As legacy IT vendors undergo extreme makeovers to survive the cloud and mobile era, their enterprise customers are asking how the new offerings fit with their data center. Here's how major technology companies are transforming to stay relevant and what IT buyers can expect from their suppliers.
1BlackBerry devices, software-
BlackBerry Limited can make a comeback if it successfully streamlines operations and manages to compete in the enterprise device market against Apple Inc. and Google Inc. But the struggling company has the cards stacked against it, and must deliver the next big thing in mobile devices to regain the spotlight among IT vendors.
BlackBerry devices and software are rooted in enterprises, but the company strayed into consumer territory, to its peril. Now it needs its "iPod moment" to rebound the way that Apple has. Continue Reading
BlackBerry's business success will be determined by corporate adoption, and some see glimmers of hope in the company's plan to nurture its enterprise roots. Continue Reading
Can BlackBerry's new CEO, John Chen, get the right chairs on the deck to move the company forward? Continue Reading
BlackBerry has taken steps to shore up its marketplace perception and mobile management software with BES 10 updates and promises from interim CEO John Chen. Continue Reading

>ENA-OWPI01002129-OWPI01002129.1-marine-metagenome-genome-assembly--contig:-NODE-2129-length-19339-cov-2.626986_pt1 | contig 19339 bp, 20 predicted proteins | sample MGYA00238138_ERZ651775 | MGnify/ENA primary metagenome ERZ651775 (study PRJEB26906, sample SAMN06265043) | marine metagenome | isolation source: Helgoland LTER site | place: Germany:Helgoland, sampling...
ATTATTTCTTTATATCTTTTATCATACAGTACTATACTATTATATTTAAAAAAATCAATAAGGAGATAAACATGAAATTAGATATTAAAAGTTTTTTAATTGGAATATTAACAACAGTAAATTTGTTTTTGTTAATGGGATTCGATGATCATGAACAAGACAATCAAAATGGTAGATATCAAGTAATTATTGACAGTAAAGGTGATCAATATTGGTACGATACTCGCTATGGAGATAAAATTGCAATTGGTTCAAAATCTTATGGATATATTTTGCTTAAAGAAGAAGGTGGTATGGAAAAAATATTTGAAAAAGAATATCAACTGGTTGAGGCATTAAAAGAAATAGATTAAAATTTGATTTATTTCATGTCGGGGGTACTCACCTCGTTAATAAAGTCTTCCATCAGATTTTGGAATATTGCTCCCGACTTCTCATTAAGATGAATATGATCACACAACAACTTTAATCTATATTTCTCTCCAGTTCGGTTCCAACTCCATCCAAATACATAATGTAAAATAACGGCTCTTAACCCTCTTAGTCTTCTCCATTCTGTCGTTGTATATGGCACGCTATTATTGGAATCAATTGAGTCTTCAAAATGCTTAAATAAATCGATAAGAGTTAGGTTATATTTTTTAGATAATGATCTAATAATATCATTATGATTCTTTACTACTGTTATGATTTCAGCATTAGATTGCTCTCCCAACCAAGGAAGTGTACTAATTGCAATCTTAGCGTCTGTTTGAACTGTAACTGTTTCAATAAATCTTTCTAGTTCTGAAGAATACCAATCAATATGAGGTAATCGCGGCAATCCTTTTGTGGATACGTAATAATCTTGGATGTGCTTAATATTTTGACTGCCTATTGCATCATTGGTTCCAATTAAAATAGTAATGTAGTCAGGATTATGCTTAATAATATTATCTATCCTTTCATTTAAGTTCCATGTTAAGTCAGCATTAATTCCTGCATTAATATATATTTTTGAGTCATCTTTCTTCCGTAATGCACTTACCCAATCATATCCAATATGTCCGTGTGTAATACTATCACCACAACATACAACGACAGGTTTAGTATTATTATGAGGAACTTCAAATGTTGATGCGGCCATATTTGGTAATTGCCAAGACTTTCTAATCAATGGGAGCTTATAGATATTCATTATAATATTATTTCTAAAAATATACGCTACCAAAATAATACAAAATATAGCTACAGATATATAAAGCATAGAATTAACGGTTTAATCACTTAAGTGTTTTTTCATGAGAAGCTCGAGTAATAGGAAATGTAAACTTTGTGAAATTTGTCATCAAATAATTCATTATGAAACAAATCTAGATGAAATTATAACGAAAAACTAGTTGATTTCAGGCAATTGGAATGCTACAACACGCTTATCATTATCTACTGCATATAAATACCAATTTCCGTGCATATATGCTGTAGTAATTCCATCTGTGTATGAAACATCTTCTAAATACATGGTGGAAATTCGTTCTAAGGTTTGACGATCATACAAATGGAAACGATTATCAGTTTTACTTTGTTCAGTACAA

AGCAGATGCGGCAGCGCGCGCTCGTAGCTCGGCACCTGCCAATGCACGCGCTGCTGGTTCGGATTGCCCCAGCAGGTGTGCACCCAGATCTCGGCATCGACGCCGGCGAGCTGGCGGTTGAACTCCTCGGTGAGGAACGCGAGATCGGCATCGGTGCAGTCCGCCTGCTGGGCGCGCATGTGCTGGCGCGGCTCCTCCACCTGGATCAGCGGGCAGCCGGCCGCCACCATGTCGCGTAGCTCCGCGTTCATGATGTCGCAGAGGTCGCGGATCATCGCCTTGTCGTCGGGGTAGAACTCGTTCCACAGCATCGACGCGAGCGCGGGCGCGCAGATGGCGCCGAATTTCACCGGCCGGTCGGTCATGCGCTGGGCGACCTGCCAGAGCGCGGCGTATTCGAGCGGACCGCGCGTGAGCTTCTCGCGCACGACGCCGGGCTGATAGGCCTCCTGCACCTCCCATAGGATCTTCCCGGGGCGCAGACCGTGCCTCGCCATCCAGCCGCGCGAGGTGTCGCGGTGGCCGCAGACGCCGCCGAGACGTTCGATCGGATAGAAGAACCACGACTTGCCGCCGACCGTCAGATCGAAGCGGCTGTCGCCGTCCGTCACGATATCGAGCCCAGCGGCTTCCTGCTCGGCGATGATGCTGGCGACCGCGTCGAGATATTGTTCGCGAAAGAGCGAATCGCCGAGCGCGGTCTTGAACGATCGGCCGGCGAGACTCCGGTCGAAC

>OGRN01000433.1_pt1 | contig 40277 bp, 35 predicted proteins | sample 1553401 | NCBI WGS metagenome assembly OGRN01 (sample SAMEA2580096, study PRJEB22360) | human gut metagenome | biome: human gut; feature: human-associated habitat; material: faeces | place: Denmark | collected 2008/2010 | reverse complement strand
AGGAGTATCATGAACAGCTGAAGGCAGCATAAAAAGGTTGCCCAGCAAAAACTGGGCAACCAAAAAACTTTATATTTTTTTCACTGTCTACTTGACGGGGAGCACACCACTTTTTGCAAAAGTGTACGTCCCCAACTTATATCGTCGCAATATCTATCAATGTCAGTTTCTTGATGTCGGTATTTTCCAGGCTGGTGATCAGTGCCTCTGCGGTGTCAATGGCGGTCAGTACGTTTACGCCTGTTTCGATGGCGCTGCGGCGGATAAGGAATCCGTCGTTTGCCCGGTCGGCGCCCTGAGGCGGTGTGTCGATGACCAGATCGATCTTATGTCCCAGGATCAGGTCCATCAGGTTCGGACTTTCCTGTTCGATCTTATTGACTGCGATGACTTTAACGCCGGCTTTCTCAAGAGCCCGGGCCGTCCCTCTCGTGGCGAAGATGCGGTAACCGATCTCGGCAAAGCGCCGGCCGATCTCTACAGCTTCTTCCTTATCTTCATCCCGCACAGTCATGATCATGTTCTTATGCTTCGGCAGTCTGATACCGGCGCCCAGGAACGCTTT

2Dell software and services-
Dell Inc. has undergone some major changes recently. It went from being a public company under the watchful eye of investors to a private company with a number of acquired products to integrate and a new trajectory toward software and cloud services. Here's a look at Dell's hurdles and its transformation so far.
As Dell's PC sales decline, the company must become a soup-to-nuts technology supplier with a strong software and services portfolio. A number of challenges stand in the way of that goal. Continue Reading
Dell has more work ahead to convince IT shops that it will complete a successful transformation into a software and services company and not die of indigestion. Continue Reading
Dell has its sights set on cloud and hopes a new lineup of major IT vendor partners will make it a one-stop shop for all types of cloud software and services. Continue Reading
Dell's purchase of cloud management platform maker Enstratius could be the glue that holds together the company's disparate cloud products -- if tricky integration work is done right. Continue Reading
Dell discontinued its OpenStack and VMware vCloud-based public cloud in favor of products from other IT vendor partners and now focuses on multi-cloud management through Enstratius. Continue Reading
3HP hugs servers, PCs-
While IBM has sold off underperforming x86 servers and PCs and Dell moves toward becoming a software and services company, Hewlett-Packard Co. (HP) holds tight to its hardware assets. The company may be spreading itself thin, however, as it attempts to balance hardware priorities with its own cloud service ambitions.